Inflation-busting tax bills likely
JUST when you thought it couldn't get any worse . . . council tax bills could be set for another inflation-busting rise next year, it emerged today.Officials from the Local Government Association(LGA), which represents councils from across the country, are understood to have warned ministers that more big rises could be brought in across the country.
JUST when you thought it couldn't get any worse . . . council tax bills could be set for another inflation-busting rise next year, it emerged today.
Officials from the Local Government Association(LGA), which represents councils from across the country, are understood to have warned ministers that more big rises could be brought in across the country.
And police authorities have warned they could have to increase their element of council tax bills by a further 15 per cent next April – just to maintain services.
The warnings come because of fears that chancellor Gordon Brown will be unable to give local authorities as much as they need because of a downturn in the economy.
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If councils do seek such high rises, it could pose a real test for local government minister Nick Raynsford who last week warned councils he was prepared to use his capping powers next year.
Yesterday deputy prime minister John Prescott accused councils of "cheek" for increasing council tax after getting large grant increases.
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And he promised that his department would be looking at capping councils who tried for further high rises next year.
His threats prompted deputy Suffolk County Council leader David Rowe to warn of threats to services.
"We could set an increase of just one per cent next year, but that would mean decimating services – especially for those people who are most vulnerable and who rely on the council," he warned.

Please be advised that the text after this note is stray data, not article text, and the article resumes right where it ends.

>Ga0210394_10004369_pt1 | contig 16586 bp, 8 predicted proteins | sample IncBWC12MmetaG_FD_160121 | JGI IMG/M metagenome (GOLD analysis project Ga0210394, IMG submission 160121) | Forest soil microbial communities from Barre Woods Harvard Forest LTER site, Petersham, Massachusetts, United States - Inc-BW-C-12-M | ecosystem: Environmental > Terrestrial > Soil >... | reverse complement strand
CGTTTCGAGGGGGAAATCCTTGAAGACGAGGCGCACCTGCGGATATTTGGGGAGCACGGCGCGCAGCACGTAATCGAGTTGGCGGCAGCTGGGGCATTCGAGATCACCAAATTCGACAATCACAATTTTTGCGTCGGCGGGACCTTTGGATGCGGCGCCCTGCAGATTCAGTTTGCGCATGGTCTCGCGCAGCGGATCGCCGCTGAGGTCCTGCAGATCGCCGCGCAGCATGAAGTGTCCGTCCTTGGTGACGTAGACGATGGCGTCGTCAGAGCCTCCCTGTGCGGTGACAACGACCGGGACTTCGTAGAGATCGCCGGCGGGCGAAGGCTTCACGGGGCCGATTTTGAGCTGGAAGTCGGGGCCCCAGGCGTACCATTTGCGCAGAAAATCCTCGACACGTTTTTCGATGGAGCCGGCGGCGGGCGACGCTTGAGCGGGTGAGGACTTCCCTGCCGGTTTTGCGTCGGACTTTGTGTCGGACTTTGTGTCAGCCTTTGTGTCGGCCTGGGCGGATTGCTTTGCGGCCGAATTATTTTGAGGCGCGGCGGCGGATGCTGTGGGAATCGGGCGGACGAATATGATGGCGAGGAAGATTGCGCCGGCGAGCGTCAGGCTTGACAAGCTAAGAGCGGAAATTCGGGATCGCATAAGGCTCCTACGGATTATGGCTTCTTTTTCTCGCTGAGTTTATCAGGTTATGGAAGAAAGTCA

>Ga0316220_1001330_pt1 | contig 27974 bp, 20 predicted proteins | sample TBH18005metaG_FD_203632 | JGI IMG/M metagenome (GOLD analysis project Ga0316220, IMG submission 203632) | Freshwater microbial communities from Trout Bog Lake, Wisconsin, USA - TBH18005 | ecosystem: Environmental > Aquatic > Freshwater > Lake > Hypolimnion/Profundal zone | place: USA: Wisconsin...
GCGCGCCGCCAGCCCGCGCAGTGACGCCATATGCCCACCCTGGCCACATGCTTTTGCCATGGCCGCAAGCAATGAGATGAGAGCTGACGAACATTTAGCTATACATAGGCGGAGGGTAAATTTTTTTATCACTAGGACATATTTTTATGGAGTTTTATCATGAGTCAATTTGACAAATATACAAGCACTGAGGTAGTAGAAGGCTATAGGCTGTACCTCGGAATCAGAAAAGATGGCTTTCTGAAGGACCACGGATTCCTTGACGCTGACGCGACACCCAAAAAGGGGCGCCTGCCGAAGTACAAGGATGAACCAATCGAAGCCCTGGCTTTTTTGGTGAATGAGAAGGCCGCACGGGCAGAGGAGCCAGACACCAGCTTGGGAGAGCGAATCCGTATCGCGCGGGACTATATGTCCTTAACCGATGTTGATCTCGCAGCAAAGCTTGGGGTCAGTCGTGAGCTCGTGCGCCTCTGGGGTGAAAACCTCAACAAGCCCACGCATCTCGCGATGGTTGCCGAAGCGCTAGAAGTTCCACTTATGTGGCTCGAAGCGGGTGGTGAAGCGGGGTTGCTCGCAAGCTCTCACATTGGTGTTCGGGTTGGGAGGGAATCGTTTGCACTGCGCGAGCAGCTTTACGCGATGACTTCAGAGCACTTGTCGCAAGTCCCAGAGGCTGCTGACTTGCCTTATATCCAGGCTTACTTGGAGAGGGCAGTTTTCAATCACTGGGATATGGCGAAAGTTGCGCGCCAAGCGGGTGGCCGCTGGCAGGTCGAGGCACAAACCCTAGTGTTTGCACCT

Mr Raynsford told the Evening Star that further "unreasonable" increases by Suffolk County Council could lead to capping next year.
That could seriously-threaten council services – especially high-spending social care which was the main reason for this year's 18.5 per cent rise.
The government is expected to offer councils a small rise next year – local authority chiefs across the country don't think it will be large enough to cope with increasing demand for their services.
The LGA predicts that council tax bills could have to go up on average four per cent more than the government's estimate – to more than seven per cent.
And with Mr Raynsford warning that any councils putting their bills up by more than twice the level of inflation – currently 2.9 per cent – could be at risk of capping, the outlook could be bleak.
A spokesman for the LGA said the treasury expected council tax bills to rise next year. "They have calculated they will need to go up by 7.3 per cent just to stand still.
"And with Nick Raynsford hinting that rises of more than 5.8 per cent could be capped, there could be no alternative for councils but to cut services.
"At the same time the education secretary has said he wants to see a real increase in spending on schools. Something's got to give," he warned.